On power, government officials have held a series of long sessions over several weeks about the best way to improve the nation’s power supply in the safest and most cost effective way. In the meantime, improvement in the power supply is moderately encouraging. By the same token, supply of petrol and kerosene to the public has improved throughout the country. All the early signs are that within months the whole country would begin to feel a change for the better.
Preliminary steps have been taken to sanitize NNPC and improve its operations so that the inefficiency and corruption could be reduced to a minimum. Those of our refineries which can be serviced and brought back into partial production would be enabled to resume operations so that the whole sordid business of exporting crude and importing finished products in dubious transactions could be stopped.
In addition to NNPC, I have ordered for a complete audit of our other revenue generating agencies mainly CBN, FIRS, Customs, NCC, for better service delivery to the nation. Prudent housekeeping is needed now more than ever in view of the sharp decline in world market oil prices. It is a challenge we have to face squarely. But what counts is not so much what accrues but how we manage our resources that is important.
We have seen in the last few years how huge resources were mismanaged, squandered and wasted. The new APC government is embarking on a clean up, introducing prudence and probity in public financing.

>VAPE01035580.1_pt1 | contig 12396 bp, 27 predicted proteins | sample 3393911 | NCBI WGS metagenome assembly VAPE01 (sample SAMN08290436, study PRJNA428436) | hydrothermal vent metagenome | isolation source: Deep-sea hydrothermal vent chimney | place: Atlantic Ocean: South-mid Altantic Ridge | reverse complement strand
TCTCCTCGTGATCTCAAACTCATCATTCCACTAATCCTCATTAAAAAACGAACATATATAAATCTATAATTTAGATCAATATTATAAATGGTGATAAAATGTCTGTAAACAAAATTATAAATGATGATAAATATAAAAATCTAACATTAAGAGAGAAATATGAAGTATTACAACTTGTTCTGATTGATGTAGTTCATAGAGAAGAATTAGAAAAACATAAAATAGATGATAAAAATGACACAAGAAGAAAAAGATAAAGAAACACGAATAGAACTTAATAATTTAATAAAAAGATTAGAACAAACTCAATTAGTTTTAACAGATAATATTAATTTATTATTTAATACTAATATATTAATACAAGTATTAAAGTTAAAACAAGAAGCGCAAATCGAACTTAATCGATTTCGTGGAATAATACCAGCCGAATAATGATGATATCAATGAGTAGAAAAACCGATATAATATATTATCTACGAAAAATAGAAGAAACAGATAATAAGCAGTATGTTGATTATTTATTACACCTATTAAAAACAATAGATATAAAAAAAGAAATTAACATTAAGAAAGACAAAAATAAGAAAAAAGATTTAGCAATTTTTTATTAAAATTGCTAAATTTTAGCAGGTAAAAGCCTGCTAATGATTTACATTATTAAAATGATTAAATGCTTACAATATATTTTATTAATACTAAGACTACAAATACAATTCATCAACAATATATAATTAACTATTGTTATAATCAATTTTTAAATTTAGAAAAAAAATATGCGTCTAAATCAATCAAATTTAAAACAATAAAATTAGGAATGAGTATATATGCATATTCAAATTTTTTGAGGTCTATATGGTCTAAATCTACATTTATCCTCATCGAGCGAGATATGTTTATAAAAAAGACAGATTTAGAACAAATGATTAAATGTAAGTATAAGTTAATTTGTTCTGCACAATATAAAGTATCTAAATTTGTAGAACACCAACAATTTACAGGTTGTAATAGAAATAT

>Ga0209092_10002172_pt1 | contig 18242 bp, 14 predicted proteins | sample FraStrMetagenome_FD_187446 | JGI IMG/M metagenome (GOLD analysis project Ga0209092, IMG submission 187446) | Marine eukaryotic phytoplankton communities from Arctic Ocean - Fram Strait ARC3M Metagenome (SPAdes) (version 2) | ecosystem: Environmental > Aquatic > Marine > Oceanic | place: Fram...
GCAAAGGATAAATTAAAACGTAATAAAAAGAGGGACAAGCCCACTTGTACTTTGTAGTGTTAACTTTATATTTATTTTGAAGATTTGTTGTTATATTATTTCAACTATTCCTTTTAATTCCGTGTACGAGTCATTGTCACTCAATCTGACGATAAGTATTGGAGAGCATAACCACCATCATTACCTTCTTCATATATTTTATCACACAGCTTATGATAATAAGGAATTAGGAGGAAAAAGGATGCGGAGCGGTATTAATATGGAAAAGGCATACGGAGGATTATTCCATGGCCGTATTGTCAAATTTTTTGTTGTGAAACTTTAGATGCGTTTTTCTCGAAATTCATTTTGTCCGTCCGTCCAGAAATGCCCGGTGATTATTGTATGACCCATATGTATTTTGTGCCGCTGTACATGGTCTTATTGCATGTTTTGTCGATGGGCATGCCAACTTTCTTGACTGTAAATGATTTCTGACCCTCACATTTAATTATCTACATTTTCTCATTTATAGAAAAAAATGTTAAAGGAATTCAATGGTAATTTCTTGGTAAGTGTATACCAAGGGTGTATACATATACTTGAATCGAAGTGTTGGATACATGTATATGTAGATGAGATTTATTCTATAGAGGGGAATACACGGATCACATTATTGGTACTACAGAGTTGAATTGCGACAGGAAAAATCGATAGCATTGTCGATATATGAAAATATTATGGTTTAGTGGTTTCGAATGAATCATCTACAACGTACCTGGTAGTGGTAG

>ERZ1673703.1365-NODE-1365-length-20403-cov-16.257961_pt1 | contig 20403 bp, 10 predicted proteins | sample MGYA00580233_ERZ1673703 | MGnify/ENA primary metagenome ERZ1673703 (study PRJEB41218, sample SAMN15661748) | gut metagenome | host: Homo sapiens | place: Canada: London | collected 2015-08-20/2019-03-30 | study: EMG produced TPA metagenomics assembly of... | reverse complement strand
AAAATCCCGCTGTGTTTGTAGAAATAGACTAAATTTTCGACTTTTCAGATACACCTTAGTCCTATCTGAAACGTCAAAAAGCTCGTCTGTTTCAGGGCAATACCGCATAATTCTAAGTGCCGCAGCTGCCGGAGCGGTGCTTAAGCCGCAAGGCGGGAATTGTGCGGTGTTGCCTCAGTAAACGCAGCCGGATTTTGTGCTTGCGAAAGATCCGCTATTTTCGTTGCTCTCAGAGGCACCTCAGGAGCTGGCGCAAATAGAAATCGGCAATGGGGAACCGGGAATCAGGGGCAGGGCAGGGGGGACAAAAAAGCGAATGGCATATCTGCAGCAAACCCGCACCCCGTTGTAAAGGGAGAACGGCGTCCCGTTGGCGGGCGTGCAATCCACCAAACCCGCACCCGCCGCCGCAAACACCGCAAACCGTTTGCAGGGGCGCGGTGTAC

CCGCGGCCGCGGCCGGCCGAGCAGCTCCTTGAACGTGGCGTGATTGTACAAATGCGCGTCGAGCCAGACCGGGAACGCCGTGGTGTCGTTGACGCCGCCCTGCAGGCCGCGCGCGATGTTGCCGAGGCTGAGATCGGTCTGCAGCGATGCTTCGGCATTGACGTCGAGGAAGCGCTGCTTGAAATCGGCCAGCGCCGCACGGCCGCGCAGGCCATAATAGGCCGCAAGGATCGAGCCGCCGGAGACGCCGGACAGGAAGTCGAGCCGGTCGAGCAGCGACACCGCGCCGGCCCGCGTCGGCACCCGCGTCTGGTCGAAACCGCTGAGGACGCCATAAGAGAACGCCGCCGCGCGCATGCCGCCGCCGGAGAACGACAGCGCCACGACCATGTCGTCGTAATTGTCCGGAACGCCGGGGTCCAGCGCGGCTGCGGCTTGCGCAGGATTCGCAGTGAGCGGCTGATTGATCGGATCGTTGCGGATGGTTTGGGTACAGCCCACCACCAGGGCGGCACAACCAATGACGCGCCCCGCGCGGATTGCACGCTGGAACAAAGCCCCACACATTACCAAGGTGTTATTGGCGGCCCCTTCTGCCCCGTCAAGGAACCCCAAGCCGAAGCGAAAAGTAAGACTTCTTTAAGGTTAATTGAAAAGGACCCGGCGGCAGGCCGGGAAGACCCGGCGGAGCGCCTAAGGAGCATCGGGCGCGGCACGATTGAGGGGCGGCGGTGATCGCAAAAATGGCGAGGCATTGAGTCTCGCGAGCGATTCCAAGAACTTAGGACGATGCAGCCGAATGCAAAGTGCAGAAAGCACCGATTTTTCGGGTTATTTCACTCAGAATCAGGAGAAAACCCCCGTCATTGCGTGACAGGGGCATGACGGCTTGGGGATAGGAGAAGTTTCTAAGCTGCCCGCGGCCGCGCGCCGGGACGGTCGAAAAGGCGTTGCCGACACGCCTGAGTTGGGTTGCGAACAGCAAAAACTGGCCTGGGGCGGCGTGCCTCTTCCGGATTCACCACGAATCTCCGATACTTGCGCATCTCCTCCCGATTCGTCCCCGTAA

At an early stage, the federal government addressed the issue of salary arrears in many states, a situation capable of degenerating into social unrest. The APC government stepped in to provide short-term support to the owing states and enabled them to pay off the backlog and restore the livelihood of millions of Nigerians.
Fellow Nigerians, there have been a lot of anxiety and impatience over the apparent delay in announcement of ministers. There is no cause to be anxious. Our government set out to do things methodically and properly. We received the handing over notes from the outgoing government only four days before taking over. Consequently, the Joda Transition Committee submitted its Report on the reorganization of Federal Government structure after studying the hand over notes. It would have been haphazard to announce ministers when the government had not finalized the number of ministries to optimally carry the burden of governance.
Anyway, the wait is over. The first set of names for ministerial nominees for confirmation has been sent to the senate. Subsequent lists will be forwarded in due course. Impatience is not a virtue. Order is more vital than speed. Careful and deliberate decisions after consultations get far better results. And better results for our country is what the APC government for CHANGE is all about.
I would like to end my address this morning on our agenda for CHANGE. Change does not just happen. You and I and all of us must appreciate that we all have our part to play if we want to bring CHANGE about. We must change our lawless habits, our attitude to public office and public trust. We must change our unruly behavior in schools, hospitals, market places, motor parks, on the roads, in homes and offices. To bring about change, we must change ourselves by being law-abiding citizens.